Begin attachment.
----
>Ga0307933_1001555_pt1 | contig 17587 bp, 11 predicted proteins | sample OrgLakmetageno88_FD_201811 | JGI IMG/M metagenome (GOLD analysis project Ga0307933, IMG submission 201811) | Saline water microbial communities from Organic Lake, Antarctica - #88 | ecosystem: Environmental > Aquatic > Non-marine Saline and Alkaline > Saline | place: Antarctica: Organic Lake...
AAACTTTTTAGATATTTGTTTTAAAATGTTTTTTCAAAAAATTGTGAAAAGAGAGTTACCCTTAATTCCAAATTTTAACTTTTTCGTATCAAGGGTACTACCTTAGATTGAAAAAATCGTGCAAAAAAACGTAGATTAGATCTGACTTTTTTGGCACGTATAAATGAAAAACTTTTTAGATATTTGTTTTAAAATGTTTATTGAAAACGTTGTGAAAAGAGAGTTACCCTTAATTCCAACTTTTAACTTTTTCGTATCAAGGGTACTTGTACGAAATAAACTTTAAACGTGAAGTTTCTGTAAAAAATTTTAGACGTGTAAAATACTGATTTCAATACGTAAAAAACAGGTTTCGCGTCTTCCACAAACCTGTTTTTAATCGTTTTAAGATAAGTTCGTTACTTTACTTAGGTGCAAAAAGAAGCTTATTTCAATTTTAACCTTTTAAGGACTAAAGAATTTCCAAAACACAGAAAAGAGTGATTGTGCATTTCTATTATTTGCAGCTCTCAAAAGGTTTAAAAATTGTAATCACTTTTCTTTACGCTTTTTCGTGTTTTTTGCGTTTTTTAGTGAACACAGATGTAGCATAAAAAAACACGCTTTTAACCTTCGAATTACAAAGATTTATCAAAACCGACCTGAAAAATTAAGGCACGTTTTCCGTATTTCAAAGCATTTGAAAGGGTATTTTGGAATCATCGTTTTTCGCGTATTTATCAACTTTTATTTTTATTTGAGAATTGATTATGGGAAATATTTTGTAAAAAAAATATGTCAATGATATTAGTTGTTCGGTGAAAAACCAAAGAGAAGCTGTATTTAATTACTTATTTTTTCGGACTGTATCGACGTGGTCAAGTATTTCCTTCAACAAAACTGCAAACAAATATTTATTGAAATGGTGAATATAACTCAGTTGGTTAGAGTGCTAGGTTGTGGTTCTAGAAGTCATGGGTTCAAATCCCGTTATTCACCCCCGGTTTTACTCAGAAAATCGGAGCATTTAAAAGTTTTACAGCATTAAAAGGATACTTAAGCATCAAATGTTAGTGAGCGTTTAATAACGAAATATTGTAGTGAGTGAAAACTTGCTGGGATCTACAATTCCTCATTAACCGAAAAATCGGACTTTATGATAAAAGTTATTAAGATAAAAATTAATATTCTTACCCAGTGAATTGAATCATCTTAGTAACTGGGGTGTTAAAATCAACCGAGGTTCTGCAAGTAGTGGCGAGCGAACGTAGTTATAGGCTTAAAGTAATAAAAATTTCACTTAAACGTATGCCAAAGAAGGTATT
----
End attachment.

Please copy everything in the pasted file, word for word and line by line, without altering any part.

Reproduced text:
>Ga0307933_1001555_pt1 | contig 17587 bp, 11 predicted proteins | sample OrgLakmetageno88_FD_201811 | JGI IMG/M metagenome (GOLD analysis project Ga0307933, IMG submission 201811) | Saline water microbial communities from Organic Lake, Antarctica - #88 | ecosystem: Environmental > Aquatic > Non-marine Saline and Alkaline > Saline | place: Antarctica: Organic Lake...
AAACTTTTTAGATATTTGTTTTAAAATGTTTTTTCAAAAAATTGTGAAAAGAGAGTTACCCTTAATTCCAAATTTTAACTTTTTCGTATCAAGGGTACTACCTTAGATTGAAAAAATCGTGCAAAAAAACGTAGATTAGATCTGACTTTTTTGGCACGTATAAATGAAAAACTTTTTAGATATTTGTTTTAAAATGTTTATTGAAAACGTTGTGAAAAGAGAGTTACCCTTAATTCCAACTTTTAACTTTTTCGTATCAAGGGTACTTGTACGAAATAAACTTTAAACGTGAAGTTTCTGTAAAAAATTTTAGACGTGTAAAATACTGATTTCAATACGTAAAAAACAGGTTTCGCGTCTTCCACAAACCTGTTTTTAATCGTTTTAAGATAAGTTCGTTACTTTACTTAGGTGCAAAAAGAAGCTTATTTCAATTTTAACCTTTTAAGGACTAAAGAATTTCCAAAACACAGAAAAGAGTGATTGTGCATTTCTATTATTTGCAGCTCTCAAAAGGTTTAAAAATTGTAATCACTTTTCTTTACGCTTTTTCGTGTTTTTTGCGTTTTTTAGTGAACACAGATGTAGCATAAAAAAACACGCTTTTAACCTTCGAATTACAAAGATTTATCAAAACCGACCTGAAAAATTAAGGCACGTTTTCCGTATTTCAAAGCATTTGAAAGGGTATTTTGGAATCATCGTTTTTCGCGTATTTATCAACTTTTATTTTTATTTGAGAATTGATTATGGGAAATATTTTGTAAAAAAAATATGTCAATGATATTAGTTGTTCGGTGAAAAACCAAAGAGAAGCTGTATTTAATTACTTATTTTTTCGGACTGTATCGACGTGGTCAAGTATTTCCTTCAACAAAACTGCAAACAAATATTTATTGAAATGGTGAATATAACTCAGTTGGTTAGAGTGCTAGGTTGTGGTTCTAGAAGTCATGGGTTCAAATCCCGTTATTCACCCCCGGTTTTACTCAGAAAATCGGAGCATTTAAAAGTTTTACAGCATTAAAAGGATACTTAAGCATCAAATGTTAGTGAGCGTTTAATAACGAAATATTGTAGTGAGTGAAAACTTGCTGGGATCTACAATTCCTCATTAACCGAAAAATCGGACTTTATGATAAAAGTTATTAAGATAAAAATTAATATTCTTACCCAGTGAATTGAATCATCTTAGTAACTGGGGTGTTAAAATCAACCGAGGTTCTGCAAGTAGTGGCGAGCGAACGTAGTTATAGGCTTAAAGTAATAAAAATTTCACTTAAACGTATGCCAAAGAAGGTATT